A Beginner’s Introduction to Python Web Frameworks

25 min read

beginners introduction python frameworks

Updated June 12, 2019.

Since you’re reading this, it’s safe to assume you’re interested in taking up Python—or maybe you’ve already started learning this awesome language.

It doesn’t seem too daunting, right? You can code, after all, so it’s just a matter of grasping the differences in syntax.

So let’s take it up a notch and talk about collecting proper experience in Python.

Let’s discuss creating your first Python project.

Where do you start?

With an idea, obviously, but that won’t be a problem. Surely you already have several great concepts, just waiting for some of that precious spare time and attention.

What’s next, then? The choice of a framework.

And that’s where the real conundrum starts, because the ecosystem of Python frameworks is quite extensive and varied. 

In this article, we’re going to describe the most common Python frameworks. We hope that it will be more than enough for you to pick the right one and get started.

Be warned, though, that this list is rather subjective. It came together mainly as a result of our collective experience of applying these frameworks in the projects we have worked on.

Table of contents

I. What are web frameworks? 

II. Django

Sample model in Django

III. Flask

Sample view in Flask

IV. Pyramid

Sample “Hello world” app in Pyramid

V. web2py

Sample model in web2py

VI. Sanic

Handling websockets in Sanic

VII. Japronto

Sample “Hello world” app in Japronto

VIII. aiohttp

Websocket client using aiohttp

IX. Twisted

inlineCallbacks code in Twisted

X. Falcon

Sample “Hello world” app in Falcon

XI. API Star

Schema validation on views in API Star

XII. Other Python web development frameworks

XIII. What are some of the most popular web frameworks? 

XIV. Top Python frameworksinfographic

XV. Final thoughts on Python web frameworks 

I. What are web frameworks?

Before you decide on a particular choice of framework, let’s make sure we’re on the same page when it comes to definitions.

What exactly do we have in mind when we talk about a web application framework?

In short, a web framework is a package of generic functionalities that makes creating web apps easier for the developer. It serves as a shortcut that removes the need to write unnecessary code by reusing existing solutions. As a result, it reduces the time your developers need to spend on writing code and makes their work more effective.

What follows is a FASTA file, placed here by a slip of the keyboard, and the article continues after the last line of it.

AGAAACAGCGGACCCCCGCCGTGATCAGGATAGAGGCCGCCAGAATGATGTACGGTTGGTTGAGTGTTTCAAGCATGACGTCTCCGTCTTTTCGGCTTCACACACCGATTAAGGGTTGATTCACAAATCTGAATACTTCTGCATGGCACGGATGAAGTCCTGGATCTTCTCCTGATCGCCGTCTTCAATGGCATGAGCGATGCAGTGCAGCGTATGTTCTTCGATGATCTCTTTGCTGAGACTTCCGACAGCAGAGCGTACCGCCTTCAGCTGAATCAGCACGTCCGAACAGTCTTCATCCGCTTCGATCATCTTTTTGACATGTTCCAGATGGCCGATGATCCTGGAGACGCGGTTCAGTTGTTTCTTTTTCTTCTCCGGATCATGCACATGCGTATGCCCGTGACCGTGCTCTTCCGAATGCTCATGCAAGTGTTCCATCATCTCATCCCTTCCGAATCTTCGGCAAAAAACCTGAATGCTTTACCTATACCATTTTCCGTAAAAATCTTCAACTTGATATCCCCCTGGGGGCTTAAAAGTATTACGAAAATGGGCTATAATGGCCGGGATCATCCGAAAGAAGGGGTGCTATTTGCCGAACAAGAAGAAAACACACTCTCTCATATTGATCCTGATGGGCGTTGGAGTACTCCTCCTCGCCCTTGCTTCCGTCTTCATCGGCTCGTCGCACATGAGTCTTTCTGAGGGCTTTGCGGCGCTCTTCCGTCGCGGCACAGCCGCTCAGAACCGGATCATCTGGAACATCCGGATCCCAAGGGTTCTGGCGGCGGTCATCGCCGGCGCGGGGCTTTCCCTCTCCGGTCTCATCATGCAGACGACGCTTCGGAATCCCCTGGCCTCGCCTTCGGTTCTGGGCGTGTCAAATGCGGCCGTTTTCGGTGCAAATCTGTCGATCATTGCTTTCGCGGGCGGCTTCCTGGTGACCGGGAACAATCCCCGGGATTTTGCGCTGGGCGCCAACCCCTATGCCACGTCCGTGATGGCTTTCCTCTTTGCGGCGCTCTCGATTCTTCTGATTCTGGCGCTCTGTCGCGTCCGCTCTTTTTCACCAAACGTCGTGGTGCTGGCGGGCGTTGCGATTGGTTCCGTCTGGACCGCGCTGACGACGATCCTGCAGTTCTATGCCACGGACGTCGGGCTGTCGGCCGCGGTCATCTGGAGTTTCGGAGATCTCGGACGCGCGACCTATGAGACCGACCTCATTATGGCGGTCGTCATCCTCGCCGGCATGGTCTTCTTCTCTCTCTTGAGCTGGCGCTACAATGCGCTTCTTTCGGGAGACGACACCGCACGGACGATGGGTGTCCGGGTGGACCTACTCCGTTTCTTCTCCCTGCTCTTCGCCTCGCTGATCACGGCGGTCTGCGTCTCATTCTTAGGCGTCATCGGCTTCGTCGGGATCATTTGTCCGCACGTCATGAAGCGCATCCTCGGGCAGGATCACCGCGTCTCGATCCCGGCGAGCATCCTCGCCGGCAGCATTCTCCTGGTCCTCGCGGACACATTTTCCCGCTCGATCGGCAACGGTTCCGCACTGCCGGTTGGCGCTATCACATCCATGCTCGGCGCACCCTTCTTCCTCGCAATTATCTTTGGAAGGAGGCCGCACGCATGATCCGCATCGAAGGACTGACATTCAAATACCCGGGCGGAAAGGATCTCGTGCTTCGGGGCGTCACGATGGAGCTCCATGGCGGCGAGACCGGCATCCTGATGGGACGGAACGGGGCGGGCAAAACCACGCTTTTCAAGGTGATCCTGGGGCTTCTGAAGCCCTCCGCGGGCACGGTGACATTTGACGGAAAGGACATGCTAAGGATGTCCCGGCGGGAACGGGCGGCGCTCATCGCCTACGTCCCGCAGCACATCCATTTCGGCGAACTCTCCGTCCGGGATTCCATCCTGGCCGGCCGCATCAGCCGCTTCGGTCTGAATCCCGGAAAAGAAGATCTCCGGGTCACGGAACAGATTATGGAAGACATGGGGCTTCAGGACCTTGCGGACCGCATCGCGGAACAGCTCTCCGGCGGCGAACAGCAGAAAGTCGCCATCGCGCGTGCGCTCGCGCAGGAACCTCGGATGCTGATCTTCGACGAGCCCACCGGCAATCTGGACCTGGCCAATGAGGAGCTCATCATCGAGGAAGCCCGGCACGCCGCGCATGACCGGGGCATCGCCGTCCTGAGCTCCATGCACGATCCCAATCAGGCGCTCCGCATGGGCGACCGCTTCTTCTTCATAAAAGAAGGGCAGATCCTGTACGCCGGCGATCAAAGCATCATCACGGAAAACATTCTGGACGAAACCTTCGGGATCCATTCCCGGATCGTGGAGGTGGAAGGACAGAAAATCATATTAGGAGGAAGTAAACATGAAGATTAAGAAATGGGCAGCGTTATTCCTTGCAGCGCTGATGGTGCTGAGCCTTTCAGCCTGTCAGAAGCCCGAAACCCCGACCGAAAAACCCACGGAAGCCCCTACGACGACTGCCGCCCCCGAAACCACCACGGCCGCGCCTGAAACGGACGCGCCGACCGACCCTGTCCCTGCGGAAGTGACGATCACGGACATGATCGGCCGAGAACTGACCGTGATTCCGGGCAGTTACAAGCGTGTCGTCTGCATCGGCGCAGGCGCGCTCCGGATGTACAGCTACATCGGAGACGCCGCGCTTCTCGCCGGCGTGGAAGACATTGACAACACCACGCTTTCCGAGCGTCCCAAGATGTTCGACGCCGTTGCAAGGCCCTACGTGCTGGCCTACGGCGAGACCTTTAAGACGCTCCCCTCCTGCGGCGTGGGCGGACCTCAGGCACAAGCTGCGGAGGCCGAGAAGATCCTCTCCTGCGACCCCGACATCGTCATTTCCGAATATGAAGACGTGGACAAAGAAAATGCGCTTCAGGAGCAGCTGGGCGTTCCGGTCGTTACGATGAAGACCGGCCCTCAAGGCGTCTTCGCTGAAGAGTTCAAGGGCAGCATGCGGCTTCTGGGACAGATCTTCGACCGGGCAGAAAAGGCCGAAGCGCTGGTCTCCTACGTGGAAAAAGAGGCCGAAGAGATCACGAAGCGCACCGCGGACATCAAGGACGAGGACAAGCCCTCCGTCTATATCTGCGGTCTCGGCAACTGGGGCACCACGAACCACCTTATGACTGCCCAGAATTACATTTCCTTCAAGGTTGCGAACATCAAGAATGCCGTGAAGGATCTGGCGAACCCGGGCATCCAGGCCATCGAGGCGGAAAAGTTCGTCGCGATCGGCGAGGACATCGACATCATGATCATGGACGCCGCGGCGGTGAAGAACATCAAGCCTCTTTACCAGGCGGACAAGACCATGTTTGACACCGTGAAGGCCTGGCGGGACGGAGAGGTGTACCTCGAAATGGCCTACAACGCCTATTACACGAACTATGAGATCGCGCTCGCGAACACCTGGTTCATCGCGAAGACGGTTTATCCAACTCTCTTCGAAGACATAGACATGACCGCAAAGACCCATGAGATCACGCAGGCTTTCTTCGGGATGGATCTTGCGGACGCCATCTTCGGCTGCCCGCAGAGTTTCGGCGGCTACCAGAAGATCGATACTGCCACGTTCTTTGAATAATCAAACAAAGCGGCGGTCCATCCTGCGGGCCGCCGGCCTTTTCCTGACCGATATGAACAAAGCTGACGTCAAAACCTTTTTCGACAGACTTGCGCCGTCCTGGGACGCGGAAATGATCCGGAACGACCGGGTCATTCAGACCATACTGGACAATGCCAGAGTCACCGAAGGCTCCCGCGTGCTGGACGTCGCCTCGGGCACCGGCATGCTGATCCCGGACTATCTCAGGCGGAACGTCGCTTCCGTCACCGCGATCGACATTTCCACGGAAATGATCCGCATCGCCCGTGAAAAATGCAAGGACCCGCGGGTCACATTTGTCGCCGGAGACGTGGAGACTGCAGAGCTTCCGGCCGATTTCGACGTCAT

Web frameworks can be divided into two categories: frontend and backend. The former, also known as CSS frameworks, is all about the parts of the web app the users see and interact with. The latter relates to the behind-the-scenes aspects of creating a web app.

The crucial benefit of using Python frameworks is that you can mix and match frontend and backend elements within each framework to achieve the desired result. You can either focus on one or merge several of them, depending on the scope of your project.

By offering ready-made solutions, web app frameworks help developers add complex and dynamic elements that would otherwise be very difficult or time-consuming to develop from scratch. 

II. Django


The most popular Python framework is Django, hands down. Django’s trademark is that it offers all the tools you need to build a web application within a single package, from low- to high-end.

Django applications are based on a design pattern similar to MVC, the so-called MVT (Model-View-Template) pattern. Models are defined using the Django ORM, while SQL databases are mainly used as storage.

Django has a built-in admin panel, allowing for easy management of the database content. With minimal configuration, this panel is generated automatically based on the defined models.

Views can include both functions and classes, and the assignment of URLs to views is done in one location (the urls.py file), so that after reviewing that single file you can learn which URLs are supported. Templates are created using a fairly simple Django Templates system.

Django is praised for strong community support and detailed documentation describing the functionality of the framework. This documentation coupled with getting a comprehensive environment after the installation makes the entry threshold rather low. Once you go through the official tutorial, you’ll be able to do most of the things required to build an application.

Unfortunately, Django’s monolithism also has its drawbacks. It is difficult, though not impossible, to replace one of the built-in elements with another implementation. For example, using some other ORM (like SQLAlchemy) requires abandoning or completely rebuilding such items as the admin panel, authorization, session handling, or generating forms.

Because Django is complete but inflexible, it is suitable for standard applications (i.e. the vast majority of software projects). However, if you need to implement some unconventional design, it leads to struggling with the framework, rather than pleasant programming.